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I'm trying to produce a shader to replicate a white plastic object with a colored light inside. Either by having a shader that will be translucent and if I put a light inside the object the light will show through or by having a shader that fakes the effect of a light inside.

The effect im going for is kinda like a light going through a lamp shade similar to these pictures:

alt text alt text alt text

Ideally I would be able to control the strength and colour of the light to get it to pulse and rotate through some nice bright fluro colours

Though I'm not sure where to start!

My question is does anyone know the techniques I should be researching to be able to produce such a shader or have an example of the same/similar shader I can use as a starting point? Or even if you want to provide a shader that might do the job

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well i have no clue how to do this but posting an image of the result you want would help i guess! –  Peter Sep 8 '10 at 16:14
I have heard a blinn shader may be similar to what im looking for? but if so how is it different? –  Tristan Sep 8 '10 at 16:55
Blinn shading is a faster approximation of Phong shading, which is used for specular reflection. You could use this for surface reflections in addition to something else, but Blinn by itself won't give you the diffuse light transmission you're looking for. –  LarsH Sep 8 '10 at 20:21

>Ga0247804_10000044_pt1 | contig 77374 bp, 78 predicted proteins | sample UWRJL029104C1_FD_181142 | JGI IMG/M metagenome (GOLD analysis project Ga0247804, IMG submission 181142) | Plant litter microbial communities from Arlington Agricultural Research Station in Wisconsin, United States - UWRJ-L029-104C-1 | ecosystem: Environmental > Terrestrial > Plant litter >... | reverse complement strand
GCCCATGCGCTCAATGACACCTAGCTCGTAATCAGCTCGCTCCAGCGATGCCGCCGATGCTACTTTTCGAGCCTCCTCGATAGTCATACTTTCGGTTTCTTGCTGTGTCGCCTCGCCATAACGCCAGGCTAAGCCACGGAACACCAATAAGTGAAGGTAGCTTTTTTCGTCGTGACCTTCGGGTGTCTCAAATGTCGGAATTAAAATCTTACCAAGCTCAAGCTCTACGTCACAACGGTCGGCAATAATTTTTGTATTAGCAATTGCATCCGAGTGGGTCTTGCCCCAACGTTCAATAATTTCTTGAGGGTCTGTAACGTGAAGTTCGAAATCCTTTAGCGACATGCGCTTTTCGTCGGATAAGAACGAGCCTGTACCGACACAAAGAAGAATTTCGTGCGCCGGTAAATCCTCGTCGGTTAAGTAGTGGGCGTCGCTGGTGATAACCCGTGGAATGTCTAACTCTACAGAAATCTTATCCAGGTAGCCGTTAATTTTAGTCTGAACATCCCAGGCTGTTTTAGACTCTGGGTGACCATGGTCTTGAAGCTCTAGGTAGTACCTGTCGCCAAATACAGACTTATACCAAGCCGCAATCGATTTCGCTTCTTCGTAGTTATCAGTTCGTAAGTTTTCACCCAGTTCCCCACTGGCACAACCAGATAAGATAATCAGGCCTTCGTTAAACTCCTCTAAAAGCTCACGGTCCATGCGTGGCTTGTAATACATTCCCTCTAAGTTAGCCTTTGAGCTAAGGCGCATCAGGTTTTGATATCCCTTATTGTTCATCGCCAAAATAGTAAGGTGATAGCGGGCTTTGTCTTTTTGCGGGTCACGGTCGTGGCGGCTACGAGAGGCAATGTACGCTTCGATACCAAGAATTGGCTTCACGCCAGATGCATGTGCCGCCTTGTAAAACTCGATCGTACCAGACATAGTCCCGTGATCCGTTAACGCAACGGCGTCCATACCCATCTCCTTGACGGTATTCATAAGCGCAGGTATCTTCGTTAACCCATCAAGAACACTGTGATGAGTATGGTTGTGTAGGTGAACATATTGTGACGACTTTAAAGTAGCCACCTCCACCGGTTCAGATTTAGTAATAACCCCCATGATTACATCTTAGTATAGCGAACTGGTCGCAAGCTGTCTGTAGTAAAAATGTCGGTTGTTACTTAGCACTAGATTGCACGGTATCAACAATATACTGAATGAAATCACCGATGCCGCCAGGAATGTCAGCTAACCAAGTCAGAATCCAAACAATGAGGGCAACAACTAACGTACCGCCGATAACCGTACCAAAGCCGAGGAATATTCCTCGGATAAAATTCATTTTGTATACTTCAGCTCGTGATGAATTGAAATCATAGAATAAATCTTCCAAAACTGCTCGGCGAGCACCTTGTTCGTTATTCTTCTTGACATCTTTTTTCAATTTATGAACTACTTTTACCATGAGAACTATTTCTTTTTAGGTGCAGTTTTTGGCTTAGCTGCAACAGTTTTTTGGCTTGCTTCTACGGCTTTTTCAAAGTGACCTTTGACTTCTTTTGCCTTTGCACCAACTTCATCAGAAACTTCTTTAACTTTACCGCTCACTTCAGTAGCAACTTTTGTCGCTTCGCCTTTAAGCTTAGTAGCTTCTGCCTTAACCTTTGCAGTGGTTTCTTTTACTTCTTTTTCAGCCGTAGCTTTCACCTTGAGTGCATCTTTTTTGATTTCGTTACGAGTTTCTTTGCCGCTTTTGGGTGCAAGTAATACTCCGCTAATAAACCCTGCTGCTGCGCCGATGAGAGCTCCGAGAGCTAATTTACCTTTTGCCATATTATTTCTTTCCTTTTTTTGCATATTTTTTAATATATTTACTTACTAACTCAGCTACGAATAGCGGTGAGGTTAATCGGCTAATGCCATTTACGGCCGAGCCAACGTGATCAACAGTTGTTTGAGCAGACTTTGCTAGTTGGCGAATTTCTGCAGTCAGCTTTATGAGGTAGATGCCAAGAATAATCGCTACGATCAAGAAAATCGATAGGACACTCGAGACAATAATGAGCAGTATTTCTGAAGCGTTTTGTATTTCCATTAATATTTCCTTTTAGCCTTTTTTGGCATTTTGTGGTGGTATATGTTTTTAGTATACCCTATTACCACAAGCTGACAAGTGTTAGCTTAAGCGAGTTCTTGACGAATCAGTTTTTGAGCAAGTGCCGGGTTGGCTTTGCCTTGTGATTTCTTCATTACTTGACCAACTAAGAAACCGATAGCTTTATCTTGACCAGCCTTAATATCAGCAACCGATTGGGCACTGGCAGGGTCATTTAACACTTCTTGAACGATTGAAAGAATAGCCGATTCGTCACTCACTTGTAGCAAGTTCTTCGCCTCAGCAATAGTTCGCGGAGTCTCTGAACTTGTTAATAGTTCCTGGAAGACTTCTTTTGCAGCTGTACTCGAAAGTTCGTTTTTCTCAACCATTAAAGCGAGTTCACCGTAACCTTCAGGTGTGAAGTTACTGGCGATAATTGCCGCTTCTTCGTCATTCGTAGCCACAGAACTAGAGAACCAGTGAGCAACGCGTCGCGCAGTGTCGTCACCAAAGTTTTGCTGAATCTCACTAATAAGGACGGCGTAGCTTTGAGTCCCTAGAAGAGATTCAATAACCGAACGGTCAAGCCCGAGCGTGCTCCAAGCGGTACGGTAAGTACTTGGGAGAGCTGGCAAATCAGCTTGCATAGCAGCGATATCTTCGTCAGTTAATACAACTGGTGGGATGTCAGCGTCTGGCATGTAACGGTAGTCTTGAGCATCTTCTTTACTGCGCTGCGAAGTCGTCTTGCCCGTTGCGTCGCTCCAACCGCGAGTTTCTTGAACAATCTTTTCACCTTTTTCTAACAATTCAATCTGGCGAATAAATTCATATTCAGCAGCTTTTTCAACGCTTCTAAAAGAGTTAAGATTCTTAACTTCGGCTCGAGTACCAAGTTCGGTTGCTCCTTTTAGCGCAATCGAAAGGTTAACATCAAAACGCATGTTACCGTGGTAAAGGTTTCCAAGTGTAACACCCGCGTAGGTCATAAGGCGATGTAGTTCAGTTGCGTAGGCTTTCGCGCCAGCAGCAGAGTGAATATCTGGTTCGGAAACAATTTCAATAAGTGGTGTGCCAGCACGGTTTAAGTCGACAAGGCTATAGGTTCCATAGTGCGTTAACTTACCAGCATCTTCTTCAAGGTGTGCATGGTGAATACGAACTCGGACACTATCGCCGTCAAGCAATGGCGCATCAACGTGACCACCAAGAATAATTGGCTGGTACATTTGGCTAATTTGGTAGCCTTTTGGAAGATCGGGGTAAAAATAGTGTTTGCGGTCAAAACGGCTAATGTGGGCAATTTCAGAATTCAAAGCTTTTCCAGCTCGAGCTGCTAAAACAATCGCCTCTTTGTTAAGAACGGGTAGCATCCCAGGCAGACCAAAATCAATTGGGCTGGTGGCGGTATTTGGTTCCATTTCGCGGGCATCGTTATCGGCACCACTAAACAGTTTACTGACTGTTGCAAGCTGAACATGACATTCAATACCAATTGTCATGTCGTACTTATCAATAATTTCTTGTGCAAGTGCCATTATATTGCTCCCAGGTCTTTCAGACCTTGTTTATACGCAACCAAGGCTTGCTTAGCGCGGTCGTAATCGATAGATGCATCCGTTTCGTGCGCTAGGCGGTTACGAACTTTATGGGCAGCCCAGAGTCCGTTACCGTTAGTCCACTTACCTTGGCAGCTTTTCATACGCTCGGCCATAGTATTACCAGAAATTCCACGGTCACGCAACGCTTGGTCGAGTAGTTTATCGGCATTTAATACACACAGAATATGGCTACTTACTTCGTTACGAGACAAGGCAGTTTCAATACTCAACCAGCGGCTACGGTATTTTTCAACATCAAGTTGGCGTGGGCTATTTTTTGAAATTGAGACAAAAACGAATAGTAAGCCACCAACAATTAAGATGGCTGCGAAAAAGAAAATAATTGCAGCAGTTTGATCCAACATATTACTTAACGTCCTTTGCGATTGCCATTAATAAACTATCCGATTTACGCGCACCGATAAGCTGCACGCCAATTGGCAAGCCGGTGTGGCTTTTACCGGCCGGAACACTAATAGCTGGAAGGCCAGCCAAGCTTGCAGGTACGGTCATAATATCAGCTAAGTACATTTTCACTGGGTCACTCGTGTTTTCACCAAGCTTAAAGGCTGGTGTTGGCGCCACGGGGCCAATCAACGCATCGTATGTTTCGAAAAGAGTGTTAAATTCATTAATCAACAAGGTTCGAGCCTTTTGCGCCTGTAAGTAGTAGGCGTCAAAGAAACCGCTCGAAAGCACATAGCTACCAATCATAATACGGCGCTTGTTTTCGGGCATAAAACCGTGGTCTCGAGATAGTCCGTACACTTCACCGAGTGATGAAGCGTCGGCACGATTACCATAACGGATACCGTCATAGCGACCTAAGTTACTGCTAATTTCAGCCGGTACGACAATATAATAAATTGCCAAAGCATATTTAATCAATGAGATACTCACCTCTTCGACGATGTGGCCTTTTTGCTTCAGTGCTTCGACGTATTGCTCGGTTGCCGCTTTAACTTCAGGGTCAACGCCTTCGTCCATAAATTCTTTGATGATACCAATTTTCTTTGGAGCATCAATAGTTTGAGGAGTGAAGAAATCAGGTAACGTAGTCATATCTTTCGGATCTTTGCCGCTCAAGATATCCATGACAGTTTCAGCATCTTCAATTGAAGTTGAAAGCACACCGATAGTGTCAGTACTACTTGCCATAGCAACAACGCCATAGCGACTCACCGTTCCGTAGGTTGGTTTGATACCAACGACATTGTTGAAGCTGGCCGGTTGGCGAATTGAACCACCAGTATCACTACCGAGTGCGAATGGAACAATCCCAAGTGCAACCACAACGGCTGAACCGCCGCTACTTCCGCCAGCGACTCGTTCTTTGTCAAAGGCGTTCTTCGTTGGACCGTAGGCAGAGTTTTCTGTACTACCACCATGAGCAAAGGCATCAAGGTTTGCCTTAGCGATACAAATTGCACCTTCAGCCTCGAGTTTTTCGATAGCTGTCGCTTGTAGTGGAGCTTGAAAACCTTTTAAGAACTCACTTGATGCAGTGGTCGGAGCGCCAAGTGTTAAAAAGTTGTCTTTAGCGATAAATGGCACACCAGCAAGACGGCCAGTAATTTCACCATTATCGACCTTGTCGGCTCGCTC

2 Answers 2

up vote 3 down vote accepted

You might want to do some research on Subsurface Scattering to get an idea of how to go about recreating this kind of effect. Subsurface scattering is important for rendering realistic skin but in that case you are generally dealing with a light in front of or behind a translucent object rather than inside it. The same basic principles apply but some of the tricks and hacks used for real time subsurface scattering approximations may not work for your case.

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This looks like the way to go! I looked at some examples of Subsurface scattering and I think with a little work it will be perfect! Thanks –  Tristan Sep 10 '10 at 8:03

Nice photos. It looks like the type of translucent plastic you use can make a big difference. What I see is that the brightness of the plastic at each point is based on the angle between the ray from the light source to that point, and the surface normal at that point. (The viewer angle is irrelevant.)

When the vector from internal light source to surface point is nearly parallel to the surface normal vector, the surface point is bright; when they're nearly perpendicular to each other, the surface point is dark. So try using the dot product of those two vectors. Don't forget to normalize.

In other words, it's basically diffuse reflection, except that you're adding the effect of internal light sources (transmitted) to the effect of external light sources (reflected). See Lambertian_reflectance as a starting point.

You may also want to add a little specular reflection on top of that.

The third image is more complex: I think it's showing the shadows of the inner surfaces on the outer ones.

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